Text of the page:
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BMC Public Health. 2015 Jun 19;15:513. doi: 10.1186/s12889-015-1843-x.

The association between sedentary behaviour and risk of anxiety: a systematic review.

Author information

1
Centre for Physical Activity and Nutrition Research, School of Exercise, and Nutrition Sciences, Deakin University, 221 Burwood Hwy, Burwood, VIC, 3125, Australia. Megan.Teychenne@deakin.edu.au.
2
Priority Research Centre for Physical Activity and Nutrition, University of Newcastle, Callaghan, NSW, Australia. Sarah.Costigan@newcastle.edu.au.
3
Centre for Physical Activity and Nutrition Research, School of Exercise, and Nutrition Sciences, Deakin University, 221 Burwood Hwy, Burwood, VIC, 3125, Australia. K.Parker@deakin.edu.au.

Abstract

BACKGROUND:

Previous research has linked sedentary behaviour (SB) to adverse physical health outcomes in adults and youth. Although evidence for the relationship between SB and mental health outcomes (e.g., depression) is emerging, little is known regarding risk of anxiety.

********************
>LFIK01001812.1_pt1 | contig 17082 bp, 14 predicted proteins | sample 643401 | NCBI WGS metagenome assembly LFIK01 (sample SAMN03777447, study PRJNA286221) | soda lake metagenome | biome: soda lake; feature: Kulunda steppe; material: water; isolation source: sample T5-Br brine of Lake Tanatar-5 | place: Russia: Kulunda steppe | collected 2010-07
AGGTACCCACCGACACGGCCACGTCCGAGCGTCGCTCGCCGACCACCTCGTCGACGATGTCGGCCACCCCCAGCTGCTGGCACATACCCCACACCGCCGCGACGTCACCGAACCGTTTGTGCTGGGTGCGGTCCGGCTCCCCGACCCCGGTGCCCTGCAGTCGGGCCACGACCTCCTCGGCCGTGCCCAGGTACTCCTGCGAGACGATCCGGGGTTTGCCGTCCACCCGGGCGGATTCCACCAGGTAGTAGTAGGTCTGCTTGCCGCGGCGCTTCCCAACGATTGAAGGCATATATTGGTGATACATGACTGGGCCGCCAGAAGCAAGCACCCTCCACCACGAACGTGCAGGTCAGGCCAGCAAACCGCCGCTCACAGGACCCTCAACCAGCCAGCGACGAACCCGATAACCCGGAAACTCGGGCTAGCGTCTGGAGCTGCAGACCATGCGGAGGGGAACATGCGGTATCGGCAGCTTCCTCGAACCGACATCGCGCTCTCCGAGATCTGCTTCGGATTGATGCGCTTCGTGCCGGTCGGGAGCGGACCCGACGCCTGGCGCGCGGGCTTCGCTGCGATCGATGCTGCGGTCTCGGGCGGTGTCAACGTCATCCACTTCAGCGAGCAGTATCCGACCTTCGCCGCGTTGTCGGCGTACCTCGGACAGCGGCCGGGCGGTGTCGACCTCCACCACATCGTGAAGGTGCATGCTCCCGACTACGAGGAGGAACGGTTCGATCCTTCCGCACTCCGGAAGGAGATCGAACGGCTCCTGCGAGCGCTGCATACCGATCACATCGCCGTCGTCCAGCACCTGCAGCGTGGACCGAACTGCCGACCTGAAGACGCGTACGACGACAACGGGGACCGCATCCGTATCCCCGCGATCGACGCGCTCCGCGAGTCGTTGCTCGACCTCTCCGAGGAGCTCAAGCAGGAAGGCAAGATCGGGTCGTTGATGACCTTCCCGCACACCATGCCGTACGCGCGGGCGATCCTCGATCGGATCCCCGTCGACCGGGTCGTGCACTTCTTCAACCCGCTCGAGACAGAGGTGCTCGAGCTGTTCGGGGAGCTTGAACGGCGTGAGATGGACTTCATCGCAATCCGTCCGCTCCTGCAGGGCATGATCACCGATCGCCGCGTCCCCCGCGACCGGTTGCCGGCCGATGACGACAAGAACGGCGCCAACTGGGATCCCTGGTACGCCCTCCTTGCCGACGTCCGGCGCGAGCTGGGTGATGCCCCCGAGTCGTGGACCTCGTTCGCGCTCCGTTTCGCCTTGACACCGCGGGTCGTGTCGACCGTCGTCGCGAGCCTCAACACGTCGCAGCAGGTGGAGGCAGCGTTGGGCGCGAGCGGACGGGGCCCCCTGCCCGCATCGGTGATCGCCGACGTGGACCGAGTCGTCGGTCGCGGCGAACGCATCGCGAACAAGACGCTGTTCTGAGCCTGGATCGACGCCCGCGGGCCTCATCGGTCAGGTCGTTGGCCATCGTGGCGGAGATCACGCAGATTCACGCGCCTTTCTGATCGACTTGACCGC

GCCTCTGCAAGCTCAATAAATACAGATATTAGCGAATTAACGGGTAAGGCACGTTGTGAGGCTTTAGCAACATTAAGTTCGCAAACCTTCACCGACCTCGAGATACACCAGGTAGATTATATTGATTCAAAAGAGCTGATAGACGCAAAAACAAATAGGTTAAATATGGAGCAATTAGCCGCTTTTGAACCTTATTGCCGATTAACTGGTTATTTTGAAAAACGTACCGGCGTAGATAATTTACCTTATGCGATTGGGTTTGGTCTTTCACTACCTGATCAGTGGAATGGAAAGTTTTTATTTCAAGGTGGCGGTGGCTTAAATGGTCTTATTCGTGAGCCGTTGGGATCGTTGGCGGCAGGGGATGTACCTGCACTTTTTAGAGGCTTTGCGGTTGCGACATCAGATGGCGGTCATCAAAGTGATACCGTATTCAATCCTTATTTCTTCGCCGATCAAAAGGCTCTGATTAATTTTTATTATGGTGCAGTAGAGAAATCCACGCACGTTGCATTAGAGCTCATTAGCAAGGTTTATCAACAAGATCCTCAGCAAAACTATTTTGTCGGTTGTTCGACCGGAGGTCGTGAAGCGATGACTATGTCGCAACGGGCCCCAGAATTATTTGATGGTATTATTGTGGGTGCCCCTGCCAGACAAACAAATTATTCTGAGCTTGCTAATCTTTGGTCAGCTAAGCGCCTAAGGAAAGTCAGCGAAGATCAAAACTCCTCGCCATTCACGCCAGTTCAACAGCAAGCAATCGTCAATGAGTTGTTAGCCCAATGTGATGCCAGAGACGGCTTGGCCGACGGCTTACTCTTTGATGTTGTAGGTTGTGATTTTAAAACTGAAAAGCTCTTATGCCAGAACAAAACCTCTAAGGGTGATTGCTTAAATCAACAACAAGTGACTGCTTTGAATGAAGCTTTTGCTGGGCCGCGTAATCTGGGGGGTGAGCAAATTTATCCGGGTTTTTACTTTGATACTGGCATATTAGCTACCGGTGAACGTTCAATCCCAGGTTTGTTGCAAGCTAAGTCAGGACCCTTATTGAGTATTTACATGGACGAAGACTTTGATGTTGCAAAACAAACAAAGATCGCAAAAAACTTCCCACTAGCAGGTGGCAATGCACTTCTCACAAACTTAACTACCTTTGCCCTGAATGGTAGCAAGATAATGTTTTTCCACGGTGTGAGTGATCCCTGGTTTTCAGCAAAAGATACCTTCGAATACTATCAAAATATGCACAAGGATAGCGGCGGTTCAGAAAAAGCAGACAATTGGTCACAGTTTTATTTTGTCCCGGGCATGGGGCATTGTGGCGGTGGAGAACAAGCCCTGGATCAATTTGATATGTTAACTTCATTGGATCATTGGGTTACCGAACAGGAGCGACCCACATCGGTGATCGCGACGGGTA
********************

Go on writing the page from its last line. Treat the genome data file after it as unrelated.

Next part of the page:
METHODS:

A systematic search for original research investigating the association between SB and risk of anxiety was performed using numerous electronic databases. A total of nine observational studies (seven cross-sectional and two longitudinal) were identified. Methodological quality of studies was assessed and a best-evidence synthesis was conducted.

RESULTS:

One cross-sectional study demonstrated a strong methodological quality, five cross-sectional studies demonstrated a moderate methodological quality and three studies (two cross-sectional one longitudinal) received a weak methodological quality rating. Overall, there was moderate evidence for a positive relationship between total SB and anxiety risk as well as for a positive relationship between sitting time and anxiety risk. There was inconsistent evidence for the relationship between screen time, television viewing time, computer use, and anxiety risk.

CONCLUSION:

Limited evidence is available on the association between SB and risk of anxiety. However, our findings suggest a positive association (i.e. anxiety risk increases as SB time increases) may exist (particularly between sitting time and risk of anxiety). Further high-quality longitudinal/interventional research is needed to confirm findings and determine the direction of these relationships.

PMID:
26088005
PMCID:
PMC4474345
DOI:
10.1186/s12889-015-1843-x
[Indexed for MEDLINE]
Free PMC Article

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